Weekly Comment - June 18, 2018

Jun 18, 2018 | Nick Foglietta


It is tough to imagine the central banks ever allowing a significant rise in interests again.

Charts That Caught My Eye

No question the summer is here and people’s thoughts are not exactly on reading longish editorials about financial markets that are pretty quiet anyway.

Today I am presenting a number of charts I saw over the past week that made me think. Many of these are a little off the beaten course…hopefully they give you some food for thought as well.

Before we start, I wanted to present Bob Farrell’s 10 rules for investing.

Bob was the founder of Farrell’s Ice Cream Parlour and Restaurant. He and his family had an interesting relationship with financial markets, and his rules for investing stem from that relationship. Personally, I think rules 7 and 9 are most timely today.

1. Markets tend to return to the mean over time

2. Excesses in one direction will lead to an opposite excess in the other direction

3. There are no new eras — excesses are never permanent

4. Exponential rapidly rising or falling markets usually go further than you think, but they do not correct by going sideways

5. The public buys the most at the top and the least at the bottom

6. Fear and greed are stronger than long-term resolve

7. Markets are strongest when they are broad and weakest when they narrow to a handful of blue-chip names

8. Bear markets have three stages — sharp down, reflexive rebound and a drawn-out fundamental downtrend

9. When all the experts and forecasts agree — something else is going to happen

10. Bull markets are more fun than bear markets

The graphic below relates to Farrell’s rule number 7, and shows the different sectors of the S&P500. Notice how only two sectors are actually in “uptrends” since the beginning of the calendar year.

Next we take a peek at the pace of new car production in the US.

The next chart jumps over to Europe and looks at just how much debt the European Central Bank (ECB) has purchased to suppress interest rates during its Quantitative Easing initiative. The question one must ask “if the ECB is ever going to try and lower its balance sheet by selling these bonds back into the market, what interest rate is a true investor going to demand?”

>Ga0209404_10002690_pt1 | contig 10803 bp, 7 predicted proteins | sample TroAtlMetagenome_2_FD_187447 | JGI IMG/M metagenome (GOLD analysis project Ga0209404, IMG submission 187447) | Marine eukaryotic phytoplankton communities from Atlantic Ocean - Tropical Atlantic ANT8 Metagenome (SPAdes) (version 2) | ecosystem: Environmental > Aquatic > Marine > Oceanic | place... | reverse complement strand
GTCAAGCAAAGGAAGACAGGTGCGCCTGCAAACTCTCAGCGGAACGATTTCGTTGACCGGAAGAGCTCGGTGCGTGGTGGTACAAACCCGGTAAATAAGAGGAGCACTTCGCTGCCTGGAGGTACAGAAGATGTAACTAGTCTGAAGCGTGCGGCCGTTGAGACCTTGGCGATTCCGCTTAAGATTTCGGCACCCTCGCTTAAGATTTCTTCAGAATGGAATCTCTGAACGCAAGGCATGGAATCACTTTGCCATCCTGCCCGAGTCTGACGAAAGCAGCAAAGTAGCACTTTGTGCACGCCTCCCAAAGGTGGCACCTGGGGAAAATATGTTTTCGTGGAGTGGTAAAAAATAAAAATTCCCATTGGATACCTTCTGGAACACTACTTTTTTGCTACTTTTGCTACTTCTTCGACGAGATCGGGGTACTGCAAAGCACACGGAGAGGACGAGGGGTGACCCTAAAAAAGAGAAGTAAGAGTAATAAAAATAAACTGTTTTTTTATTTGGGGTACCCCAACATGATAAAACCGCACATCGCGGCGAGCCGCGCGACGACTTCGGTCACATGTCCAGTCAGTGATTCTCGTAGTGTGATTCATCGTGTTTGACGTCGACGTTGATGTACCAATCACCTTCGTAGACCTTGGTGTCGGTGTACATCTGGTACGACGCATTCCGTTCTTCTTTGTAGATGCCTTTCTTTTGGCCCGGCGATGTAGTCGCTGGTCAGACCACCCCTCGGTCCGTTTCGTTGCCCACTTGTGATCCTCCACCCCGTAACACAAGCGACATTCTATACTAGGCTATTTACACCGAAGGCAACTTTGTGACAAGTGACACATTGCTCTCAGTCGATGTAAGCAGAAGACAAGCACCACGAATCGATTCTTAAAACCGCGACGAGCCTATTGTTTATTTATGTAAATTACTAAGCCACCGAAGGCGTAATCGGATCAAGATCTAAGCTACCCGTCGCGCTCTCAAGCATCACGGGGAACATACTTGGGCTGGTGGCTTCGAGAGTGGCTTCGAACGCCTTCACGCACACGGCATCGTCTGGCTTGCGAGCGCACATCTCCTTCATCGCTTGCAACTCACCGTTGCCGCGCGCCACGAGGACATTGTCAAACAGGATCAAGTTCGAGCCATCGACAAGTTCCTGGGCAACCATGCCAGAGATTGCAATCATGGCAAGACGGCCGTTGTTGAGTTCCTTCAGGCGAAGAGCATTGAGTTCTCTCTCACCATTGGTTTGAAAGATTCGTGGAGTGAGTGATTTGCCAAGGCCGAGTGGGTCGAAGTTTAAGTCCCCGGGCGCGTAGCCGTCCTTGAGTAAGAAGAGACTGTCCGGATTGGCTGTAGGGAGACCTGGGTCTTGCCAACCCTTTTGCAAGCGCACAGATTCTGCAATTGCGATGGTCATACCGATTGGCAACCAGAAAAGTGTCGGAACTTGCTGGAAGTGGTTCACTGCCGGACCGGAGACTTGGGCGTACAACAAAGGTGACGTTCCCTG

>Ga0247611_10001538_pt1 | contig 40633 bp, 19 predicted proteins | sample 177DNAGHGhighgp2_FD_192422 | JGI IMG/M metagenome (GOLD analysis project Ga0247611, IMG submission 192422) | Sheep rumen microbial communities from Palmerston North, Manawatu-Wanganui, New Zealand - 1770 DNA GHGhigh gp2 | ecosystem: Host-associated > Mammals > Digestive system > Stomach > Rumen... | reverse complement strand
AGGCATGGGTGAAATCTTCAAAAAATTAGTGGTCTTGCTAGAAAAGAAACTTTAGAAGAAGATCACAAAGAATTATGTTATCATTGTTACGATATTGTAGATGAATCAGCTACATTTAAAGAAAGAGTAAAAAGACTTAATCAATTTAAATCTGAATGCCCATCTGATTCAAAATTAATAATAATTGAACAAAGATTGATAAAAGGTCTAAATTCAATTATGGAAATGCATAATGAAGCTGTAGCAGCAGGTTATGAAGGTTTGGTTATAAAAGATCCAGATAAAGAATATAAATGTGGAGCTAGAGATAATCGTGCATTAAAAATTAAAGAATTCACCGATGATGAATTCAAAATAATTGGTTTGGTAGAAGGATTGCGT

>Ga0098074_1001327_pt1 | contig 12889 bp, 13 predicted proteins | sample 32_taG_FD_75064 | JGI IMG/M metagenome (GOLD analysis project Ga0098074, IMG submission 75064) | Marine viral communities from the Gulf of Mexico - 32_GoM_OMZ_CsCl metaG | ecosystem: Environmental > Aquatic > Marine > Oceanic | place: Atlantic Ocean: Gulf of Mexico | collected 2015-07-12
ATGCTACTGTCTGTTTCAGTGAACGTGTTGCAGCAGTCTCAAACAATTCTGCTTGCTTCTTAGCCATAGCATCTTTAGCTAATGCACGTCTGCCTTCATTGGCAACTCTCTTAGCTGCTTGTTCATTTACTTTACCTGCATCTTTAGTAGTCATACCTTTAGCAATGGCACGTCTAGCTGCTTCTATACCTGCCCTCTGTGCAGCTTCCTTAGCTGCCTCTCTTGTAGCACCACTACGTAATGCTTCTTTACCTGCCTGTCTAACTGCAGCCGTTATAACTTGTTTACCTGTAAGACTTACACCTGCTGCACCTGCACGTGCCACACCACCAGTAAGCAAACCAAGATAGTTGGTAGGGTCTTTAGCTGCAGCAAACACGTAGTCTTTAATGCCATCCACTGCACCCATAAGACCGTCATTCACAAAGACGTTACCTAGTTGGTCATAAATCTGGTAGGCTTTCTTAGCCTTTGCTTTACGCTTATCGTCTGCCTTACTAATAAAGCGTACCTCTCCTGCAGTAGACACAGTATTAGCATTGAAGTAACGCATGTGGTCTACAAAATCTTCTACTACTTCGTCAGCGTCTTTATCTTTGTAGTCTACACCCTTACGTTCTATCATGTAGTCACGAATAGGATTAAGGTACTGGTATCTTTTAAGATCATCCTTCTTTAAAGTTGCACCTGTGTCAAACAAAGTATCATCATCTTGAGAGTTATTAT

The next chart graphs the rate of growth in American net worth vs the American consumption growth. This is a graphic representation of the “wealth effect” that says if you raise the net worth of a person they will spend more. The chart shows this to be an actual correlation. Notice how the black, net worth rate of growth line has headed down since early 2017, and now the purple consumption line has started to follow.

Jumping back to Canada, I love showing this chart.  It really makes the point just how crazy our Canadian housing bubble got compared to the US housing bubble in 2008.  It is interesting to see how the Canadian ratio has finally started to come back to earth.

Dove-tailing with the chart above, I have included a picture of “mortgage liabilities” in Canada below. It is absolutely amazing to see how Genworth financial has become such a major force in the market place!

The next chart touches on how the US yield curve continues to “flatten.” This means that short term interest rate yields are getting closer to the same as the yield on 5 and 10 year bonds. A flattening yield curve is a precursor to an economic slowdown. As the person who Tweeted this chart stated: “Someone is catching up.”

The last chart I will leave you with today is kind of a bonus chart. It is meant to make you put on your thinking cap. The chart shows the rate of return index on the US 10 year Treasury bond index from 1926 to 2013. Please look at the chart and let some of the information sink in for a few moments before reading below.

OK, now I will break down how I looked at this chart.

  1. Notice the annual rate of return for the total time frame of the chart. 2.38%
  2. Notice the rate of return from 1926 to Sept 1981 when interest rates peaked. 0.01%
  3. Notice the rate of return from 1981 to 2013. 6.67%

Think about what interest rates were doing during each of those time periods…

Clearly the biggest moves came in the 1965 to 1981 period when interest rates went up from 4.5% to 16% on the 10 year US Treasury bond.

The next big move was from 1981 to present when they rates fell from 16% to 1.5%. Shown below.

The question is “will interest rates ever go back up again?”

Maybe said another way, “can interest rates ever go back up again?”

Who knows? But if they do, it will create a long period of under performance for long term bonds. It is tough to imagine the central banks ever allowing a significant rise in interests again.

Enough for today. Have a great week!